Woulda, Coulda, Shoulda: Ford CEO Calls for U.S. Battery Production

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Image: Ford Motor Co.

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On Wednesday, Ford CEO Jim Farley told attendees of the Wolfe Research Auto Conference that the United States needs to start building batteries for the industry’s planned deluge of electric vehicles now that semiconductor shortages have revealed the dangers of needing to source essential components from the other side of the planet.

Farley is likely correct in stating that America really should be able to supply itself, and not just in regard to semiconductor chips. Pandemic-related lockdowns crippled countless industries by upsetting the balance of supply lines. Halfway through 2020, farmers were dumping millions of gallons of milk per day and plowing up fields of eatable vegetables as restaurants were shutdown; factories were idled as part shortages became commonplace; cleaning supplies and disinfectants became impossible to find.

But it’s hard to translate that into sympathy for Ford because, while all of the above was happening, the automaker’s leadership was saying that there was no good reason to manufacture its own batteries.

“The [battery] supply chain has ramped up since Elon [Musk] built his Gigafactory, and so there’s plenty there that does not warrant us to migrate our capital into owning our own factory,” former Ford CEO Jim Hackett said during the company’s second-quarter earnings call, held in August. “There’s no advantage in the ownership in terms of cost or sourcing.”

But that was before South Korea’s SK Innovation lost a courtroom battle with rival LG Chem over intellectual property rights. The International Trade Commission decision bans SK Innovation from importing batteries to the U.S. for ten years, providing a four-year grace period where it can legally import components. Ford has an agreement with the supplier that has it furnishing batteries for the plug-in F-150 that’s coming in 2022.

“We need to bring large-scale battery production to the U.S., and we’ll be talking to the government about [that],” Farley was quoted by Bloomberg as saying during the Wolfe Research Auto Conference. “We can’t go through what we’re doing with chips right now with Taiwan. It’s just too important.”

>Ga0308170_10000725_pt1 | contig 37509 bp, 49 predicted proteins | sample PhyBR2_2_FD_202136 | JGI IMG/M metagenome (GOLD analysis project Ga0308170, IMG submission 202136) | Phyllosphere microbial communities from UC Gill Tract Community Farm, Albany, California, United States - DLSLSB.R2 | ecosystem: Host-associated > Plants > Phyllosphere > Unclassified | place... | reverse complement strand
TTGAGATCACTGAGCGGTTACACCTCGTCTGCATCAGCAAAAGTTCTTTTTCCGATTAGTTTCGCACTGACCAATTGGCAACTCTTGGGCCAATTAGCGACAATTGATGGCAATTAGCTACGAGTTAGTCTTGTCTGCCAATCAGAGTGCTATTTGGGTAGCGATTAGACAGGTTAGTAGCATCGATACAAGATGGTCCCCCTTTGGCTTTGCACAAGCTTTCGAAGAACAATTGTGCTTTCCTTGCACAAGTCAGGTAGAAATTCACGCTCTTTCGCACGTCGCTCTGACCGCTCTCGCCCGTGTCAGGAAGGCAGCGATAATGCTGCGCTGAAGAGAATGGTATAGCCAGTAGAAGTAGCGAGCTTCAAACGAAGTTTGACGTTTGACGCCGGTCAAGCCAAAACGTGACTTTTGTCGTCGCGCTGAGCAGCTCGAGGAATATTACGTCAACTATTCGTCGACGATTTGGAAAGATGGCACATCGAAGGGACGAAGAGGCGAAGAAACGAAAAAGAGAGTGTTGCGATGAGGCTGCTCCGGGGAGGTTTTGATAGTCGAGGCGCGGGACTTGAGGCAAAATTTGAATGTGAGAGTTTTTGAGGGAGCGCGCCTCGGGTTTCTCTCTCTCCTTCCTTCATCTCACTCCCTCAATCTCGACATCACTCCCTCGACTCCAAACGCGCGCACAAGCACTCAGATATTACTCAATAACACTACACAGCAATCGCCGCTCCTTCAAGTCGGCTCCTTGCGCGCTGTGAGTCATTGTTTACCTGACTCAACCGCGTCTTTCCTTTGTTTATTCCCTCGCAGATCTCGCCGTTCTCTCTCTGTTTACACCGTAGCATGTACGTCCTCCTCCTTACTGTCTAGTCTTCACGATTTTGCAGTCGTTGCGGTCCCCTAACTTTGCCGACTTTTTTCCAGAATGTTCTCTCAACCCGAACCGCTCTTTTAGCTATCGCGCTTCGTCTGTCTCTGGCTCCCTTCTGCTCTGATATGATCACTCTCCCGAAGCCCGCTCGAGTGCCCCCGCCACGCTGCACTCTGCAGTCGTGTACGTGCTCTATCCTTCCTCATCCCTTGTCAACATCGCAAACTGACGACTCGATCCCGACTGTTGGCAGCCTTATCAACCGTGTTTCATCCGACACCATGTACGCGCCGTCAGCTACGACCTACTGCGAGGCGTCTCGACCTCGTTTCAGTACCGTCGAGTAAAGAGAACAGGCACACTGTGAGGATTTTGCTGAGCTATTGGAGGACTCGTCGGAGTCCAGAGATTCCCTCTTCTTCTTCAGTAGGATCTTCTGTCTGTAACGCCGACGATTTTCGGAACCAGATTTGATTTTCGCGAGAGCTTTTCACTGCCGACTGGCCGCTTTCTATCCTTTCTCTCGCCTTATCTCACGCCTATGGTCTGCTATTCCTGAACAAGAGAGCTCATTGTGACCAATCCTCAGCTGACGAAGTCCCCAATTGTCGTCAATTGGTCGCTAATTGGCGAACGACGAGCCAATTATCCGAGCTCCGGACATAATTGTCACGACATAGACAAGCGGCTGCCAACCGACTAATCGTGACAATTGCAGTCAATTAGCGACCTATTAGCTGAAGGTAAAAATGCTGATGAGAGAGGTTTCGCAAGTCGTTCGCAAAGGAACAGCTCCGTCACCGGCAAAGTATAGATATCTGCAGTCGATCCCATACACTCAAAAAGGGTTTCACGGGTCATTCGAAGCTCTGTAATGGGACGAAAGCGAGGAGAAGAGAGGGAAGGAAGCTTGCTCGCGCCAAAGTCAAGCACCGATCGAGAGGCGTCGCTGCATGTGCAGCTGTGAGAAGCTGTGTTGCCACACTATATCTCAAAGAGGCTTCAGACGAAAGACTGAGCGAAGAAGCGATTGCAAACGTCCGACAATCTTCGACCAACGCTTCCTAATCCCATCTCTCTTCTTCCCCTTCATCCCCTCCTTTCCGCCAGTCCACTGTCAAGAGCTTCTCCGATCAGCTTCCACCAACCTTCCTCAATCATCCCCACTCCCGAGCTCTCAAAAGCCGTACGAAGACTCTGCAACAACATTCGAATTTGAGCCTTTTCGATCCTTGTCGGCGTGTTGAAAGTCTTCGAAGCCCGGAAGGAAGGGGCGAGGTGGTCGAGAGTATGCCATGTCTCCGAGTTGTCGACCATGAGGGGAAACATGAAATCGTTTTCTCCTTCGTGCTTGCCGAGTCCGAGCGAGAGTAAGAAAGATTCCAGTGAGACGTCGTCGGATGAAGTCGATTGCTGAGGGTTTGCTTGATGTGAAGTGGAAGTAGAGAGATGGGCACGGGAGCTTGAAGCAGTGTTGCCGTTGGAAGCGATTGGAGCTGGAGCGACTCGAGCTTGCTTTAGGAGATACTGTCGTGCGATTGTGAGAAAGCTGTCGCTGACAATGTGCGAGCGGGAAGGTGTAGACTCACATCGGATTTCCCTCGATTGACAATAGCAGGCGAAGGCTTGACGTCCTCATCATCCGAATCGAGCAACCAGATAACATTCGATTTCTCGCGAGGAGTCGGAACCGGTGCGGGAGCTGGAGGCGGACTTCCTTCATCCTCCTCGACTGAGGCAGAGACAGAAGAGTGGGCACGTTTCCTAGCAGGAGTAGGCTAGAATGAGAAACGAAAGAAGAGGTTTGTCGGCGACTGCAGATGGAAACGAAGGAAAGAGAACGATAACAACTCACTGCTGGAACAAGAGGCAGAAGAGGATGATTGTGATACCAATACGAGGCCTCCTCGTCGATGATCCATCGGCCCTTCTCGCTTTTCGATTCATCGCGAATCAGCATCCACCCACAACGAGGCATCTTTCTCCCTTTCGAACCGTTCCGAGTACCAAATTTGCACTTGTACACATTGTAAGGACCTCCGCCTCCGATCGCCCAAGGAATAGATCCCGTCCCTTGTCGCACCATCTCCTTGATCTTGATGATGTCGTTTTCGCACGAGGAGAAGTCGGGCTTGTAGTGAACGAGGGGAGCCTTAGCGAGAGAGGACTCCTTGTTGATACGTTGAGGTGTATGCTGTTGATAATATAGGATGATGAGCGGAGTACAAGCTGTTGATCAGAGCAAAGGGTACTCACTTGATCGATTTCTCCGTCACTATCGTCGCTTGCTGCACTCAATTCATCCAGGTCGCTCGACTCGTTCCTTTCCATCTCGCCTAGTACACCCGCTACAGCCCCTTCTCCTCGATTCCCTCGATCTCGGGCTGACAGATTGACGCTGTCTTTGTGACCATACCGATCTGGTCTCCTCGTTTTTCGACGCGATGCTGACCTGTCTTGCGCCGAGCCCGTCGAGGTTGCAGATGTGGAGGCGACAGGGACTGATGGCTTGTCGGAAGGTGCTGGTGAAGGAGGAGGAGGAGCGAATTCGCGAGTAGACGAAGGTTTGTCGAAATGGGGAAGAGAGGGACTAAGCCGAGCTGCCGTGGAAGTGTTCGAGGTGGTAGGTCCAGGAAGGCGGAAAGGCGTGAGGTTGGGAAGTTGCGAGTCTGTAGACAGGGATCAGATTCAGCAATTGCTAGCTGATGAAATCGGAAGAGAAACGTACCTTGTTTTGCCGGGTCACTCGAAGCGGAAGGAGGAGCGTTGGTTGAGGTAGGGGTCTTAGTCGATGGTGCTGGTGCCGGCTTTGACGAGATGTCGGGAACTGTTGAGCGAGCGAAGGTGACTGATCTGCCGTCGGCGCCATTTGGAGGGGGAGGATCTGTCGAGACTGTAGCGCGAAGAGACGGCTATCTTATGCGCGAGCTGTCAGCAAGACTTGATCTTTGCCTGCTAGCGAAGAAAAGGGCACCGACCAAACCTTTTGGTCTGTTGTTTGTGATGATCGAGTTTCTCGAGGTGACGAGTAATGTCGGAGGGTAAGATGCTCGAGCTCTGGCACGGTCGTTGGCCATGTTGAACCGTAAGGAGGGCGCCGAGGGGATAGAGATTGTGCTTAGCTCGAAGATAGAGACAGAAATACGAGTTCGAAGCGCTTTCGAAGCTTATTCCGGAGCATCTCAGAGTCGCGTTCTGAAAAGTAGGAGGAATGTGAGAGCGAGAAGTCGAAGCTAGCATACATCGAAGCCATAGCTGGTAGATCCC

Leaning on Taiwan to supply an industry that’s cramming chips into every inch of its products during an uncertain period could have also been avoided if the United States maintained. But national self-reliance never seemed to be on the radar of anybody important, not when the work could be done more cheaply elsewhere and components could be shipped in by boat.

President Joe Biden spent part of his week meeting with lawmakers to discuss how to secure supplies of electric vehicle batteries, semiconductors, rare earth metals, and pharmaceuticals — all of which have been in short supply since the pandemic disrupted global trade.

Meanwhile, Ford’s current CEO used his time at the conference to reiterate the corporate strategy. The manufacturer wants to develop new, more affordable EV platforms for use in China and Europe while preparing the United States for its first run of all-electric pickups. It also plans on turning digital services (especially in regard to fleet management) into a more reliable revenue source as it continues to make its vehicles increasingly connected. This opens it up to marketing opportunities and sourcing customer data that have proven highly lucrative, albeit slightly unsavory from our privacy-biased perspective.

Regardless, it sounds like the automaker is going to need a massive amount of semiconductors and batteries that it cannot currently produce for itself. But it’s not going to be fighting for those components in a vacuum, as several of the world’s largest automakers have found themselves in a similar situation where they’ve promised to pivot toward electric vehicles and mobility without having a way of sourcing the necessary parts.

[Image: Ford Motor Co.]

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